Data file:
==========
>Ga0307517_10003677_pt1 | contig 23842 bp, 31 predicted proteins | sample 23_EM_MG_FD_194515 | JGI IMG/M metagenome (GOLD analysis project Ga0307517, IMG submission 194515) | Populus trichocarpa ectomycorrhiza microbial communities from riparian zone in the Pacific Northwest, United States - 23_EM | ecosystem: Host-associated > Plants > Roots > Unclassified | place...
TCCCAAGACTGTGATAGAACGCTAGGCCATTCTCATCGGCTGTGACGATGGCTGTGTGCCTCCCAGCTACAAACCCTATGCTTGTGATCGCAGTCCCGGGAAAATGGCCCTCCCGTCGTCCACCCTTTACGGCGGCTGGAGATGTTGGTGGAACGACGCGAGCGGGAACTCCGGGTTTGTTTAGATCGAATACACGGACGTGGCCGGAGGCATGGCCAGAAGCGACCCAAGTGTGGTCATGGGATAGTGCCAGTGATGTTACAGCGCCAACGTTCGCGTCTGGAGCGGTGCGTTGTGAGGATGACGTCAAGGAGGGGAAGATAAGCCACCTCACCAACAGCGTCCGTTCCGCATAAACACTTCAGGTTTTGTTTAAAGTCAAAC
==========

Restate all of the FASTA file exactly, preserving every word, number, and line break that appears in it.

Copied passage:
>Ga0307517_10003677_pt1 | contig 23842 bp, 31 predicted proteins | sample 23_EM_MG_FD_194515 | JGI IMG/M metagenome (GOLD analysis project Ga0307517, IMG submission 194515) | Populus trichocarpa ectomycorrhiza microbial communities from riparian zone in the Pacific Northwest, United States - 23_EM | ecosystem: Host-associated > Plants > Roots > Unclassified | place...
TCCCAAGACTGTGATAGAACGCTAGGCCATTCTCATCGGCTGTGACGATGGCTGTGTGCCTCCCAGCTACAAACCCTATGCTTGTGATCGCAGTCCCGGGAAAATGGCCCTCCCGTCGTCCACCCTTTACGGCGGCTGGAGATGTTGGTGGAACGACGCGAGCGGGAACTCCGGGTTTGTTTAGATCGAATACACGGACGTGGCCGGAGGCATGGCCAGAAGCGACCCAAGTGTGGTCATGGGATAGTGCCAGTGATGTTACAGCGCCAACGTTCGCGTCTGGAGCGGTGCGTTGTGAGGATGACGTCAAGGAGGGGAAGATAAGCCACCTCACCAACAGCGTCCGTTCCGCATAAACACTTCAGGTTTTGTTTAAAGTCAAAC